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US Should Lean More Toward Regional Supply Chains, Former Official Says

The U.S. should further regionalize its supply chains to reduce dependency on China and other countries in case of future global trade disruptions, some experts said during a virtual conference this week hosted by the Washington International Trade Association. But at least one expert disagreed, saying global supply chains reduce risks, not exacerbate them.

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Nazak Nikakhtar, a former International Trade Administration official, said the U.S. should “think about more regional supply chains.” If certain U.S. supply chains are in East Asia and the region becomes “embroiled in a conflict” -- such as a looming potential Chinese invasion of Taiwan -- then “you're not going to have access to those supply chains,” she said.

“Should a crisis happen, how do we want to have regional redundancies in our supply chain to assure ourselves that we're insulated from the shocks?” said Nikakhtar, a trade lawyer with Wiley.

She also said the U.S. should ensure any new regional supply chain partners are “committed to protecting the supply chain that we rely on.” The U.S. should make sure those partners have a range of trade protection policies, including foreign direct investment screening mechanisms and “trade-remedy type restrictions to make sure that imports don't hollow out the integrity of those industries.” Any regional supply chain partners should also commit to “not put export restrictions on us,” Nikakhtar said, and define essential workers in the “same way.”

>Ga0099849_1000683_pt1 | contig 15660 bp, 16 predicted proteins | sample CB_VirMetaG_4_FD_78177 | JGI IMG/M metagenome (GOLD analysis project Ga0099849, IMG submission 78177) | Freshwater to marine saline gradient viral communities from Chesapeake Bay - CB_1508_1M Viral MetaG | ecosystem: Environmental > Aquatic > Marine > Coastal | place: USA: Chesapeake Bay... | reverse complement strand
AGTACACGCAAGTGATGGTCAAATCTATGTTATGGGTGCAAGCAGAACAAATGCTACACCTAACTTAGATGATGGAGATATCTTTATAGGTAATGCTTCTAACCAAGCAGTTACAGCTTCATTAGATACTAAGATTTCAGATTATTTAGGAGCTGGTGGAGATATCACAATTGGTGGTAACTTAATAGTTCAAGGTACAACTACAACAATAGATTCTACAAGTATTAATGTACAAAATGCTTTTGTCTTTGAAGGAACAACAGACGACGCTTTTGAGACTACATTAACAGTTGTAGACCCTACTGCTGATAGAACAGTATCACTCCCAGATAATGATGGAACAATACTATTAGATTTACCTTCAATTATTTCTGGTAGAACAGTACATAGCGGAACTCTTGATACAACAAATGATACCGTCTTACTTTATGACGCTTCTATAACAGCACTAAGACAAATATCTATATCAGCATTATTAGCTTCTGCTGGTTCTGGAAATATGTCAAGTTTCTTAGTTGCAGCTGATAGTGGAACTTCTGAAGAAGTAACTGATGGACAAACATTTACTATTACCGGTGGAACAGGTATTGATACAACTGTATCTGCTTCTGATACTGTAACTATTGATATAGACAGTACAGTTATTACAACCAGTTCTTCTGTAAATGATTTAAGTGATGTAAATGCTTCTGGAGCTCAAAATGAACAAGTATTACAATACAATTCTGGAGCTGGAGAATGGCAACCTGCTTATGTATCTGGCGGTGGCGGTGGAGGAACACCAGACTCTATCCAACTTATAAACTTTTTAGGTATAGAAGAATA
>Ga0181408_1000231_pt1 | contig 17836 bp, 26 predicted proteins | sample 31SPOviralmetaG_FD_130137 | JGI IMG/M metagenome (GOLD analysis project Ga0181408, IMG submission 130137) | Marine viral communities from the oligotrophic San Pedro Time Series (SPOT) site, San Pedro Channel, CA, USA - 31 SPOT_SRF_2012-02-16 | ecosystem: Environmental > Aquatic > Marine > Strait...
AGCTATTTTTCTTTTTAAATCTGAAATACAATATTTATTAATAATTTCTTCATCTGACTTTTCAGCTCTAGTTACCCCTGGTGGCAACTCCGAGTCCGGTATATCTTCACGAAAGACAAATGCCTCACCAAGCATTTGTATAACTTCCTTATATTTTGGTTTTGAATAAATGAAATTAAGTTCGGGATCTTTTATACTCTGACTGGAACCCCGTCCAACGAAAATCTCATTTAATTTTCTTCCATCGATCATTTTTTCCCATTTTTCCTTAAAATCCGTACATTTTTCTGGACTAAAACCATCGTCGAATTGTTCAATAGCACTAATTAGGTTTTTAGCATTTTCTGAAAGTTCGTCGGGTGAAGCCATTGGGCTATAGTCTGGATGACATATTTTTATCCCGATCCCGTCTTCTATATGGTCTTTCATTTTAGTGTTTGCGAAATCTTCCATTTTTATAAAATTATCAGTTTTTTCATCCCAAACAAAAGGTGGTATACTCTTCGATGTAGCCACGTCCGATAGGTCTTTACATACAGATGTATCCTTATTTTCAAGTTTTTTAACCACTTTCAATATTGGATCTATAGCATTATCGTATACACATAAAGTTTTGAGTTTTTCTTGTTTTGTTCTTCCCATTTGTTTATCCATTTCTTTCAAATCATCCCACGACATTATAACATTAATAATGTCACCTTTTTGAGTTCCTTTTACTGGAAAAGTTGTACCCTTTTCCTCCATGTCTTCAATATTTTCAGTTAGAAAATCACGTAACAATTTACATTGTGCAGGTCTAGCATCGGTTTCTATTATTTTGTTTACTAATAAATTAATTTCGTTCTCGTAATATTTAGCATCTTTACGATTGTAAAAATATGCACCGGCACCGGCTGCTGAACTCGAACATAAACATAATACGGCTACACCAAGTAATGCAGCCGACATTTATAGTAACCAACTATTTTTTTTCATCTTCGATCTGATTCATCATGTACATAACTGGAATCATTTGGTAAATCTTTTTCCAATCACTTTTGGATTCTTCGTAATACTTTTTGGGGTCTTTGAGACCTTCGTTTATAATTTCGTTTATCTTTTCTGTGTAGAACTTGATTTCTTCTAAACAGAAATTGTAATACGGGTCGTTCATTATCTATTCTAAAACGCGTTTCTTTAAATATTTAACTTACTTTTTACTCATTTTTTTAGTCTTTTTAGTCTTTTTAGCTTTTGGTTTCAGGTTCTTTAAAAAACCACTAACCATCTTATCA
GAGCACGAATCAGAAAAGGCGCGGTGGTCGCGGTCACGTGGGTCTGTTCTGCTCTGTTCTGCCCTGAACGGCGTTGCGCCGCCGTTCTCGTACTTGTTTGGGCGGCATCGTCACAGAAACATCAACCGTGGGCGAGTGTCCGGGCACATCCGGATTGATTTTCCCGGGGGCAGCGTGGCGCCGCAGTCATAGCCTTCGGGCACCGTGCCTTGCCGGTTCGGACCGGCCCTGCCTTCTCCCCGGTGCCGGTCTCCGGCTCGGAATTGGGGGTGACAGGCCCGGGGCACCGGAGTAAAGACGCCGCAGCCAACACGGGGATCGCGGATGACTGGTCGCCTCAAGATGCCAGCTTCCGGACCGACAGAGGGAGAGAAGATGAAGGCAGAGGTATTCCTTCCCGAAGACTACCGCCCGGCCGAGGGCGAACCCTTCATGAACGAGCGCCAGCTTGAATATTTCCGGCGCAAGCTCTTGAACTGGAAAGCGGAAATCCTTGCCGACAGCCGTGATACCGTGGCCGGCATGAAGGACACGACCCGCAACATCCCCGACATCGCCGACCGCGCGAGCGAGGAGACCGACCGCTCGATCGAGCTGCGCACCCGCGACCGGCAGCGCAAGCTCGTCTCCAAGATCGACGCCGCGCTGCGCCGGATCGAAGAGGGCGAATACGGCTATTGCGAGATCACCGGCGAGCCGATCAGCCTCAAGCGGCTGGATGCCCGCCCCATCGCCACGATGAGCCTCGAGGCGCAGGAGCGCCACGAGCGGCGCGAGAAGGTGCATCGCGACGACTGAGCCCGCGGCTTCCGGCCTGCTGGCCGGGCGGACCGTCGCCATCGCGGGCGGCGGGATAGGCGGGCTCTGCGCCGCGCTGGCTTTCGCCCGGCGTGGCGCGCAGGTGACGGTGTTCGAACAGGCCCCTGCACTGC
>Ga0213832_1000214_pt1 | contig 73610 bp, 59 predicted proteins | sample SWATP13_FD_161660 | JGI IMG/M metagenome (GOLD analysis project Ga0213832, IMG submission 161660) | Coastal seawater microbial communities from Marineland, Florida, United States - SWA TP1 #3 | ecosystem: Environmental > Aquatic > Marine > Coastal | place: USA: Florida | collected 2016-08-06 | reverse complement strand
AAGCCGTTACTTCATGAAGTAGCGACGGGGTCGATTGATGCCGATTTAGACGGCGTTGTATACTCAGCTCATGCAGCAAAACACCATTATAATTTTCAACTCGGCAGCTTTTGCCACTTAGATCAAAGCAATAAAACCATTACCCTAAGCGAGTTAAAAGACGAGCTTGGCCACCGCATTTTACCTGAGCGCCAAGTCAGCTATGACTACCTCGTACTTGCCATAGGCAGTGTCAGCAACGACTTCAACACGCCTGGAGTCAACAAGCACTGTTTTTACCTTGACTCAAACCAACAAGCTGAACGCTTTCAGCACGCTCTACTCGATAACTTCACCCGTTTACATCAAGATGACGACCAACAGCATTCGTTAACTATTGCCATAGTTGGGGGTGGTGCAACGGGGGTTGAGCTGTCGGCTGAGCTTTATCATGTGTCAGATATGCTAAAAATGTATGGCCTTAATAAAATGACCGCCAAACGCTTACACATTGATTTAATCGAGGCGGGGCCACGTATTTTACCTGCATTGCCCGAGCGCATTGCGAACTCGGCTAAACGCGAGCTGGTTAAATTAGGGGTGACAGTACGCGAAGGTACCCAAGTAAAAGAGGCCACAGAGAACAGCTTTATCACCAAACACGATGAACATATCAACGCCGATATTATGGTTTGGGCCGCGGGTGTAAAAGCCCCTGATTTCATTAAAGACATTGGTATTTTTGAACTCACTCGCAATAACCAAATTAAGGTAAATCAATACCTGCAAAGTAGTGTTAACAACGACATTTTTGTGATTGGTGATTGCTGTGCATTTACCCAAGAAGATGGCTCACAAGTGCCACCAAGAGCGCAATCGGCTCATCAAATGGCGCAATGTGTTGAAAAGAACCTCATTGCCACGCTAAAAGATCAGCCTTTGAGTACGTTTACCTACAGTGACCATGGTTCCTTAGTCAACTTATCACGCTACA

“The discussion is nuanced, it's complex,” she said. “We're all going through growing pains, but it underscores why a discussion like this is so timely, because we need to start collectively thinking about solutions for the problem. Because if we don't, we're kind of trending towards chaos.”

But Simon Evenett, an international trade professor at the University of St. Gallen in Switzerland, said trade is already “heavily regionalized” and current supply chains weren’t built to deal with the ramifications of a global pandemic. “How well do you expect supply chains to work when governments are shutting down workforces and economies with orders to stay at home?” he said. “How did you expect these supply chains to work, especially also when you had such excess surges for demand for products?"

He said the U.S. and others shouldn’t be quick to try to further regionalize their supply chains. “The whole idea of sourcing globally is to be able to reduce risks,” Evenett said. “If there are single points of failure, yes, let's try and reduce them. But I find this move towards bringing stuff home and nearshoring and friendshoring deeply worrying, because who is a friend today could well be an enemy tomorrow.”

The U.S. saw from the COVID-19 pandemic “what it means” for a supply chain “to be totally concentrated in one country,” said Jimmy Goodrich, vice president for global policy at the Semiconductor Industry Association. “COVID lockdowns in Shanghai shut down virtually the entirety of the world's electronics supply chains and exacerbated the chip shortage,” he said during the conference. “Imagine what it would be under much more severe circumstances.”

Goodrich called for a more “geographically diverse electronics supply chain,” saying the U.S. should look into other parts of Southeast Asia, South Asia, Latin America and sub-Saharan Africa. “It needs to be a broader conversation around what can the U.S. do with its allies,” he said.